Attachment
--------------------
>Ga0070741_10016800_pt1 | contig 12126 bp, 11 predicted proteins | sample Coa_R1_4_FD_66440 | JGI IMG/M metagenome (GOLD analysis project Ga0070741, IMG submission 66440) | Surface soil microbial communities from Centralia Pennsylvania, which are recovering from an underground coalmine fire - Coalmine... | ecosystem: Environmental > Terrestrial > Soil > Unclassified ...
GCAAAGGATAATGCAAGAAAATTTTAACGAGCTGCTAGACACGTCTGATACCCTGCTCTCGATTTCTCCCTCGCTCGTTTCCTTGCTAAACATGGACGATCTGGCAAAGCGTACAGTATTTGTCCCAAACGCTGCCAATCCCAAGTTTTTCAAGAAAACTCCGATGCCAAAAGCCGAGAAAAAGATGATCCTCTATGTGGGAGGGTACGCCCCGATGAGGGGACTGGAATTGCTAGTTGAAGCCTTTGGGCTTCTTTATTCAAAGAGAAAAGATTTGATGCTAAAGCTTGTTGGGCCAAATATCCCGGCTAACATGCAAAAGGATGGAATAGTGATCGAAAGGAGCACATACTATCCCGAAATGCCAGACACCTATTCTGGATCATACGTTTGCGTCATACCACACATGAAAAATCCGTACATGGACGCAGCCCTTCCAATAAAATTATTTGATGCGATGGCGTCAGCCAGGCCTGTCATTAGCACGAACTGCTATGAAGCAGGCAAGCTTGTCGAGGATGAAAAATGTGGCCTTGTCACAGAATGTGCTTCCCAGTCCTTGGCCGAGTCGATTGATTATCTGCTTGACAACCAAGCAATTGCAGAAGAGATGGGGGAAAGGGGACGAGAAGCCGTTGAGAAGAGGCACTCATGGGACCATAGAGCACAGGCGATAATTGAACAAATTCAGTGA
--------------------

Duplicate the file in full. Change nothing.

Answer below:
>Ga0070741_10016800_pt1 | contig 12126 bp, 11 predicted proteins | sample Coa_R1_4_FD_66440 | JGI IMG/M metagenome (GOLD analysis project Ga0070741, IMG submission 66440) | Surface soil microbial communities from Centralia Pennsylvania, which are recovering from an underground coalmine fire - Coalmine... | ecosystem: Environmental > Terrestrial > Soil > Unclassified ...
GCAAAGGATAATGCAAGAAAATTTTAACGAGCTGCTAGACACGTCTGATACCCTGCTCTCGATTTCTCCCTCGCTCGTTTCCTTGCTAAACATGGACGATCTGGCAAAGCGTACAGTATTTGTCCCAAACGCTGCCAATCCCAAGTTTTTCAAGAAAACTCCGATGCCAAAAGCCGAGAAAAAGATGATCCTCTATGTGGGAGGGTACGCCCCGATGAGGGGACTGGAATTGCTAGTTGAAGCCTTTGGGCTTCTTTATTCAAAGAGAAAAGATTTGATGCTAAAGCTTGTTGGGCCAAATATCCCGGCTAACATGCAAAAGGATGGAATAGTGATCGAAAGGAGCACATACTATCCCGAAATGCCAGACACCTATTCTGGATCATACGTTTGCGTCATACCACACATGAAAAATCCGTACATGGACGCAGCCCTTCCAATAAAATTATTTGATGCGATGGCGTCAGCCAGGCCTGTCATTAGCACGAACTGCTATGAAGCAGGCAAGCTTGTCGAGGATGAAAAATGTGGCCTTGTCACAGAATGTGCTTCCCAGTCCTTGGCCGAGTCGATTGATTATCTGCTTGACAACCAAGCAATTGCAGAAGAGATGGGGGAAAGGGGACGAGAAGCCGTTGAGAAGAGGCACTCATGGGACCATAGAGCACAGGCGATAATTGAACAAATTCAGTGA